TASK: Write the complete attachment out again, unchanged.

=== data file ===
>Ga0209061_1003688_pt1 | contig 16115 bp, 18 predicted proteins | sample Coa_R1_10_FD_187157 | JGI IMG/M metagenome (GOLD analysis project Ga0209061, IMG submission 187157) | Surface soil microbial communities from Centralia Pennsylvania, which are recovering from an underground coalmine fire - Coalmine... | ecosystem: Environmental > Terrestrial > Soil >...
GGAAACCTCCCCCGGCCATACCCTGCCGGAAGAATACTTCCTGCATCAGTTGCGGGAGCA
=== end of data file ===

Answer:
>Ga0209061_1003688_pt1 | contig 16115 bp, 18 predicted proteins | sample Coa_R1_10_FD_187157 | JGI IMG/M metagenome (GOLD analysis project Ga0209061, IMG submission 187157) | Surface soil microbial communities from Centralia Pennsylvania, which are recovering from an underground coalmine fire - Coalmine... | ecosystem: Environmental > Terrestrial > Soil >...
GGAAACCTCCCCCGGCCATACCCTGCCGGAAGAATACTTCCTGCATCAGTTGCGGGAGCA